Irish Language Blog

Dóigheanna le “I Love You!” a Rá i nGaeilge: Let Me Count the Ways! Posted by on Feb 12, 2011 in Irish Language

(le Róislín)

Many languages, perhaps most, have numerous ways to say “I love you!” and Irish is no exception.  But, compared to other languages, Irish may be somewhat unusual in not really using the verb “to love,” as such, as much as it uses noun phrases.  Examples would include calling the object of your affection “pulse of my heart” (cuisle mo chroí) or “little treasure” (stóirín)   And for a fuller sentence, “You are my love” is more typical than “I love you.”

The verb “love” is “gráigh” but those of you who have been learning or speaking Irish for a while will probably recognize that it is relatively uncommon, even in the first-person singular form, gráím (I love).

So, instead, let’s start with:

Mo ghrá thú!  You (are) my love!, or in very literal word order, “my love you.”  No verb is actually needed in this expression, as with other traditional expressions like “Mo cheol thú!” or “Mo ghairm thú!”  This phrase might be a good motivational factor for revisiting the sound in Irish known by linguists as the ‘voiced velar fricative.”  We’ve actually dealt with this before in some previous blogs (see below).

I’d beware of pronunciation guides that simply repeat “gh” in their transcription, since that’s very very vague, and yes, I’ve seen a number that do just leave it at that.  The sound does not occur in English, and leaving it in an English-based pronunciation guide could suggest “f” (laugh) or various vowel sounds, as in “through” or “though.”  This Irish “gh” is sort of like the German “ch” as in “Buch” or the Irish “ch” in “loch,” but the vibration is lower down in the throat. The phonetic symbol for this sound is γ (gamma).

So, to say “I love you!” (You are my love!) in Irish, you really have to work your vocal cords.  A small request, I’d say, given the potential payback!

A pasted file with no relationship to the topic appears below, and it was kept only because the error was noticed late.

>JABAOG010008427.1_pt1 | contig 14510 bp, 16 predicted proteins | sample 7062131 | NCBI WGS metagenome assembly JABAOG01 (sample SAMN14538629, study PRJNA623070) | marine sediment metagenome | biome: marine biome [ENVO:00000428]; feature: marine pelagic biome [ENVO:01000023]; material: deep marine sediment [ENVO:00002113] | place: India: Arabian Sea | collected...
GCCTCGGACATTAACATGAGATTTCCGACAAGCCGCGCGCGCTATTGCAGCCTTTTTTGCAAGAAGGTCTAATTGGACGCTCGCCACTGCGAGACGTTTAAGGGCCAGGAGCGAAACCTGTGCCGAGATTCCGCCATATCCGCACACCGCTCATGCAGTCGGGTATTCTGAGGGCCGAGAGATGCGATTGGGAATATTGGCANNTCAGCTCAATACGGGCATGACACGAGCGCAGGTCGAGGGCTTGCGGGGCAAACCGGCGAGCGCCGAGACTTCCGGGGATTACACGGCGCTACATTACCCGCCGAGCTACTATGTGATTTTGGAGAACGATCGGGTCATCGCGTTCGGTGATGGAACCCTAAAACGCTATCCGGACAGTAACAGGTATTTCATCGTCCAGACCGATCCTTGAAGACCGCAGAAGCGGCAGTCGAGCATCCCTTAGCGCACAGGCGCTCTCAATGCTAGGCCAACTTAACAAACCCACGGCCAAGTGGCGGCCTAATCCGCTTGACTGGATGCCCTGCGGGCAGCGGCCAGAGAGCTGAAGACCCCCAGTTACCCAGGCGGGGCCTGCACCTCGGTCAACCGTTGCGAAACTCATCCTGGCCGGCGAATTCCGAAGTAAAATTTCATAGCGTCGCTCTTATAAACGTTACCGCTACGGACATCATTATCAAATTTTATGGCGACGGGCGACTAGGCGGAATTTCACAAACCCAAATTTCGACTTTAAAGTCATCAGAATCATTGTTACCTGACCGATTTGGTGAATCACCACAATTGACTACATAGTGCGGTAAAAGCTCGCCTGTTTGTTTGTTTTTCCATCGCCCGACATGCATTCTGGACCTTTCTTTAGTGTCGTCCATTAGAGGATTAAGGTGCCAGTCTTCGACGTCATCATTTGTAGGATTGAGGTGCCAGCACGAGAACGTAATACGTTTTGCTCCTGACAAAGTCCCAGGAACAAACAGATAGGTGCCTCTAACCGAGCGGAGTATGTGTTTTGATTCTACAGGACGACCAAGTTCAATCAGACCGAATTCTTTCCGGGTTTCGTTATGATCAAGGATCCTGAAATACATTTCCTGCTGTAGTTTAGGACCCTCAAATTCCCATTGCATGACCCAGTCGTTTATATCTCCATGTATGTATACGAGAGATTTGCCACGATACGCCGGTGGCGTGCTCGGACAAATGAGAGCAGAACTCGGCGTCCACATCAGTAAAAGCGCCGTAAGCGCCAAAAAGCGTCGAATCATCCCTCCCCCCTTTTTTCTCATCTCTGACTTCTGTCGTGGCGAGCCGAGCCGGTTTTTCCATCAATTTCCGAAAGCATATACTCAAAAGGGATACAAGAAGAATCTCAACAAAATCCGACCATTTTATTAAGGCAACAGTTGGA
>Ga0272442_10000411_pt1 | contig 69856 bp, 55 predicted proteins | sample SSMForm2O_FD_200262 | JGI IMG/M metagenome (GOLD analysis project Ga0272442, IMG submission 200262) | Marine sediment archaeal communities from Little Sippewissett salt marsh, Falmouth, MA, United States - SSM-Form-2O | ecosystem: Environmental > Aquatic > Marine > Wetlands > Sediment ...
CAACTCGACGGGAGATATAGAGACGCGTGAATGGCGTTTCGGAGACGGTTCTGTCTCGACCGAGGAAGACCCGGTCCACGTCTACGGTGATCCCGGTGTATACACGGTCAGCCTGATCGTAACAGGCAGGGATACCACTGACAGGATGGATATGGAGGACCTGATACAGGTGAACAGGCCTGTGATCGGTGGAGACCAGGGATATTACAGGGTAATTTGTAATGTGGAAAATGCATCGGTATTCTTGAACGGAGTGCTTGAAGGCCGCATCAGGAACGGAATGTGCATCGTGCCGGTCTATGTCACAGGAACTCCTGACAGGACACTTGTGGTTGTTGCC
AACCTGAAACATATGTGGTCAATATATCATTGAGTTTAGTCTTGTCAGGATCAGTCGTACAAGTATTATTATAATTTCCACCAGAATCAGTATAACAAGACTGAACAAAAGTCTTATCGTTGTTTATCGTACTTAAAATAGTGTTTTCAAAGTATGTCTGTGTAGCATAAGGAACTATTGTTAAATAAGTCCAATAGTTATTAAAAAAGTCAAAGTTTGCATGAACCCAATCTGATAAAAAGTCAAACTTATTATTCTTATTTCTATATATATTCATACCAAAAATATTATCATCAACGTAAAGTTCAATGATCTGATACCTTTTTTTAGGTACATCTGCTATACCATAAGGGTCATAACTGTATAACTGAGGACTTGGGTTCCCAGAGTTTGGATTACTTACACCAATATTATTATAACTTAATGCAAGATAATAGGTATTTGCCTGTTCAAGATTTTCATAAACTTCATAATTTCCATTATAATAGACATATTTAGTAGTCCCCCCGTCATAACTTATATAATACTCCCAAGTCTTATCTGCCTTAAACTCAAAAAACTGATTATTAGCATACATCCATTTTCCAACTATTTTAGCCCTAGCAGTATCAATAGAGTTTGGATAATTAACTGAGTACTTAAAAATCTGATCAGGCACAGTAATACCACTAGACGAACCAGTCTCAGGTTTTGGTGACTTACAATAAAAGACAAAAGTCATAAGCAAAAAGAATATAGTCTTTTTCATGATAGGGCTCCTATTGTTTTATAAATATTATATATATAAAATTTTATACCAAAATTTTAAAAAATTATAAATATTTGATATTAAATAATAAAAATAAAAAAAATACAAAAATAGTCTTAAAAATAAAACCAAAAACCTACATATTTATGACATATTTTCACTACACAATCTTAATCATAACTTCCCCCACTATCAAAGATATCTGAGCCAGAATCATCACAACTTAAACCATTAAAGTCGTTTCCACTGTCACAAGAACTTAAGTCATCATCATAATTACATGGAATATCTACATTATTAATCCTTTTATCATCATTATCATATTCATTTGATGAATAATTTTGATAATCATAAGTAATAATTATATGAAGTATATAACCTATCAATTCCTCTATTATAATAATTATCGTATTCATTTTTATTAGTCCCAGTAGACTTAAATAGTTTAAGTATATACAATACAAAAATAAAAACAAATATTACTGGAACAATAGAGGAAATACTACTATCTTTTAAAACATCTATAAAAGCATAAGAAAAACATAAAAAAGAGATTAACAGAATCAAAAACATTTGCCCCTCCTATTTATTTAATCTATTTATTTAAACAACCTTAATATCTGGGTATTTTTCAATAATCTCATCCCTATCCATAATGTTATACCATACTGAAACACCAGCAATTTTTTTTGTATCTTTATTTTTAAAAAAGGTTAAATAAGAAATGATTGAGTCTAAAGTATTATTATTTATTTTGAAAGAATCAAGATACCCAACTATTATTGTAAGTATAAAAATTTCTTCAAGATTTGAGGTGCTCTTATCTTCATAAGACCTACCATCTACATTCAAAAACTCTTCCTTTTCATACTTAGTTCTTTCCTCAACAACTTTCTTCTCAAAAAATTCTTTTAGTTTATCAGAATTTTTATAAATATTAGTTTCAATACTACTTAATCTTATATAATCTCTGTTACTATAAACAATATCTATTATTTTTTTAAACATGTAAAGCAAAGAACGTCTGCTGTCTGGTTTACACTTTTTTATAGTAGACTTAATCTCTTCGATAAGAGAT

And how to respond?  Well , there’s lots of ways, of course, but a nice, back-at-you type of response would be “Mo ghrá thusa!” (You yourself are my love!).  Note that the long “ú” of “thú” becomes short in the form “thusa,” which is used for contrast.

We’ll have more on the actual verb “to love” in the next blog, and some more phrases as well.

If any of this seems a little over-the-top poetic to you, it’s just the tip of the iceberg really.  There are phrases out there that are even more flowery, such as playwright John Millington Synge’s Christy declaring that the “love-light of the star of knowledge” shines from the brow of his beloved Pegeen.  This is quite likely based on a phrase in the Irish language, though last I checked, no one had found a specific source that Synge might have used.

In a more humorous vein, you might like to check out Tadhg Mac Dhonnagáin’s love-song, “Is Tú Mo Chiaróg” (You are my beetle), which you can hear or download at  In this song, Mac Dhonnagáin piles on the metaphors, to a point of deliberate and delightful exaggeration.  He uses comparisons that aren’t traditionally addressed to one’s sweetheart, however enticingly they can be crooned.  He culls them from traditional Irish songs, proverbs, and sayings.  His beloved is likened to the beetle of the proverb “Aithníonn ciaróg ciaróg eile,” and to the “staicín eorna” and “beinnsín luachra” of Irish traditional song.  Hmmm, “de-liberate and de-lightful exaggeration” – guess I’ll have to end with “dí-lis,” if not “de-lovely!  Slán go fóill, Róislín

Gluais: aithníonn, knows, recognizes; beinnsín luachra, little bench of rushes; cuisle, pulse; dílis, loyal, dear (related to “A dhílis!”, which means “My dear!” or “My treasure!”); staicín eorna, little stack of barley

Other phrases using the “Mo ghrá thú!” word order: Mo cheol thú!, Bravo! Good yourself!, lit. you are my music; Mo ghairm thú!, Bravo!, lit. you are my acclaim, i.e. you are acclaimed by me;

Webliography (other Irish blogs dealing with the voiced velar fricative):

Treoir don Treoir: A Guide to the Guide (for Pronunciation), Cuid a 2 (27 Iúil 2010; this blog entry is completely dedicated to the voiced velar fricative sound)

An Ghaeilge sa Leabhar _Galway Bay_: “Guilpín,” “Grá” agus Go Leor Eile (2 Mí na Samhna 2009; discusses a few terms of endearment, such as “A ghrá!” and “A ghrá mo chroí!”)

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